Caterham was founded in 1811, in Lewisham, by the Rev. John Townsend to provide a boarding education for the sons of Congregationalist ministers. Logically it was named the Congregational School. By 1884, the School had outgrown its premises, and the 114 boys with their teaching staff moved to the present Surrey site. In 1890, Caterham opened its doors to the sons of laymen and to day boys.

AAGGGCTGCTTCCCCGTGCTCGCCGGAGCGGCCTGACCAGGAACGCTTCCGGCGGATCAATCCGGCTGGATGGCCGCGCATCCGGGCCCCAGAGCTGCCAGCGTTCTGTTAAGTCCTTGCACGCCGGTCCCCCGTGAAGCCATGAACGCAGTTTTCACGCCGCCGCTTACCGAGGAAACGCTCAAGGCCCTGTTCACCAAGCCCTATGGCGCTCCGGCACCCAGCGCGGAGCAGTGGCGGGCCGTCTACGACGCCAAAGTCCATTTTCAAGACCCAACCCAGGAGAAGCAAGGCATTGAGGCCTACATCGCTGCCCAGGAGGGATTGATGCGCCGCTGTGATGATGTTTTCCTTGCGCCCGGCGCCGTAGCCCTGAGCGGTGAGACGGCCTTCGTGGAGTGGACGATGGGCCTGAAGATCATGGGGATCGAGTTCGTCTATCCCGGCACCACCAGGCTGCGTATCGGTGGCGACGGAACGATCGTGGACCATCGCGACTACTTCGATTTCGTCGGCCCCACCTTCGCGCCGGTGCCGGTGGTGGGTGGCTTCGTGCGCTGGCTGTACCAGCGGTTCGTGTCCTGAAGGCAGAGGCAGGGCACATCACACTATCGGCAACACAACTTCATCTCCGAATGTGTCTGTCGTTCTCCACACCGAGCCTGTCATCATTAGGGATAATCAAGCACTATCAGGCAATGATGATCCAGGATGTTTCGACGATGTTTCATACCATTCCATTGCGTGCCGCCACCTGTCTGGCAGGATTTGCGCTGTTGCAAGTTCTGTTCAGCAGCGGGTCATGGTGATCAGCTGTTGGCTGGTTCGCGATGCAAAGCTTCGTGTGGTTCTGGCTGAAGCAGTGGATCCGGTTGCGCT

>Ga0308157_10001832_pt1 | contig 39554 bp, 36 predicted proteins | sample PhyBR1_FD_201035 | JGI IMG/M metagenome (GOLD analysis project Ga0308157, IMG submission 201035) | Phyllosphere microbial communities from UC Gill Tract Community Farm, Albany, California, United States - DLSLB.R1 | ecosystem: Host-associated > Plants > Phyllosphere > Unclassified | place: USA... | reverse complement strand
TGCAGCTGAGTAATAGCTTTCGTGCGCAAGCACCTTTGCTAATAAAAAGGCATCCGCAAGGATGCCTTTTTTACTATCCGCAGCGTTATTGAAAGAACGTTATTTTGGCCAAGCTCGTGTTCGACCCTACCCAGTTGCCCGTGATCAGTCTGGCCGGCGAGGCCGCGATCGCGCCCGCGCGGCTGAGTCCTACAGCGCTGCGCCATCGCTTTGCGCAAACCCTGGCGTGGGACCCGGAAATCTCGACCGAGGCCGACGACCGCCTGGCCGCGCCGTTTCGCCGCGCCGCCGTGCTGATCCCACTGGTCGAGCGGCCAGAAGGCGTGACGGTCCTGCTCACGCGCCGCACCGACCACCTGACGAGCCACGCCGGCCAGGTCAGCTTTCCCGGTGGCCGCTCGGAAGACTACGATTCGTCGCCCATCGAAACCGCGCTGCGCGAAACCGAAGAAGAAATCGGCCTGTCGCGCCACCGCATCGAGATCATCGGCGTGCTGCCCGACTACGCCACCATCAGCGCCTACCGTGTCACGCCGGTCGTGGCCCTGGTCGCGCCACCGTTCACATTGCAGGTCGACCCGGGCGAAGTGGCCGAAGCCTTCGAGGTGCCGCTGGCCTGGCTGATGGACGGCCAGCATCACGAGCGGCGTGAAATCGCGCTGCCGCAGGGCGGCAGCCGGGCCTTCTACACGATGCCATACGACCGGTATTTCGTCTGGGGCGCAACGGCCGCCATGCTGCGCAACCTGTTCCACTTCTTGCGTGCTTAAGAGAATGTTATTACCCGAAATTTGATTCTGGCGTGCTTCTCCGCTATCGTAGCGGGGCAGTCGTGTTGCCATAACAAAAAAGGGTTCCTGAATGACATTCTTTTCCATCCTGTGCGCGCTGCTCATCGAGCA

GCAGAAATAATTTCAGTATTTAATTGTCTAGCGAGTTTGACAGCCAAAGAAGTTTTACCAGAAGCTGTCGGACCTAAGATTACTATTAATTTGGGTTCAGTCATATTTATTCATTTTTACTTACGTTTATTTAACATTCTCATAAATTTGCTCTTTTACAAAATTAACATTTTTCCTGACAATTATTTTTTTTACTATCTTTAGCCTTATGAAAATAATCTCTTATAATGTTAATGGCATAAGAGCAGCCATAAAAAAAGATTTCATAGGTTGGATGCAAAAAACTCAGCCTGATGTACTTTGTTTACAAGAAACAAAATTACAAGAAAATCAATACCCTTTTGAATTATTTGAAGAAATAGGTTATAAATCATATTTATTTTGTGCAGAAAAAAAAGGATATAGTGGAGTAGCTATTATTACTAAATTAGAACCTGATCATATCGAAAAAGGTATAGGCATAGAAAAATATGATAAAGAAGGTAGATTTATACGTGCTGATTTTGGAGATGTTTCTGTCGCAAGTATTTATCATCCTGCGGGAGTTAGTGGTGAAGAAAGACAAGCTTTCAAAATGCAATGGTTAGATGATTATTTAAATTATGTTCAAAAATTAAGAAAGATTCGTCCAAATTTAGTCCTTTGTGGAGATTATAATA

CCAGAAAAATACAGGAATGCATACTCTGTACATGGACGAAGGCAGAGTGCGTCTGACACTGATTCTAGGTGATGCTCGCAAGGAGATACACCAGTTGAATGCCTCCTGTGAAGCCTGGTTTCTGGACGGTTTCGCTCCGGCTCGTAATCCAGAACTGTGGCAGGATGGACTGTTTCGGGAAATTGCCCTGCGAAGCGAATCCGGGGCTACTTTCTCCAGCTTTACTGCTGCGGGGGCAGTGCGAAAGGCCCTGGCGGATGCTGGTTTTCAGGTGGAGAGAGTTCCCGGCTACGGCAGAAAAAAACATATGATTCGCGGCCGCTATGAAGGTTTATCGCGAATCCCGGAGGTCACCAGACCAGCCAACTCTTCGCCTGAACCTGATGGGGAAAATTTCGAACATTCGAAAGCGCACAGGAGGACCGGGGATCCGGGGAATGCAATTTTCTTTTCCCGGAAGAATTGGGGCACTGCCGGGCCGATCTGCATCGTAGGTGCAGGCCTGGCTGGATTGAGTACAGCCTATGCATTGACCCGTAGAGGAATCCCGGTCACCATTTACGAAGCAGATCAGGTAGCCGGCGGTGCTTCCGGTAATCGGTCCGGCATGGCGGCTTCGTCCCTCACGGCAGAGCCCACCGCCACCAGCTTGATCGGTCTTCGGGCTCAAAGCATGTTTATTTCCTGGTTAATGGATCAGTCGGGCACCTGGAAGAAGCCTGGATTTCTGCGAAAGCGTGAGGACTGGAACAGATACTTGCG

In 1995, after 184 years as a boys' day and boarding school, it merged with Eothen School for Girls to create a new independent co-educational foundation. Girls have been coming to Caterham for Sixth Form education since 1981, but the merger integrated the schools and enabled co-education to be offered to pupils aged 3 years and upwards.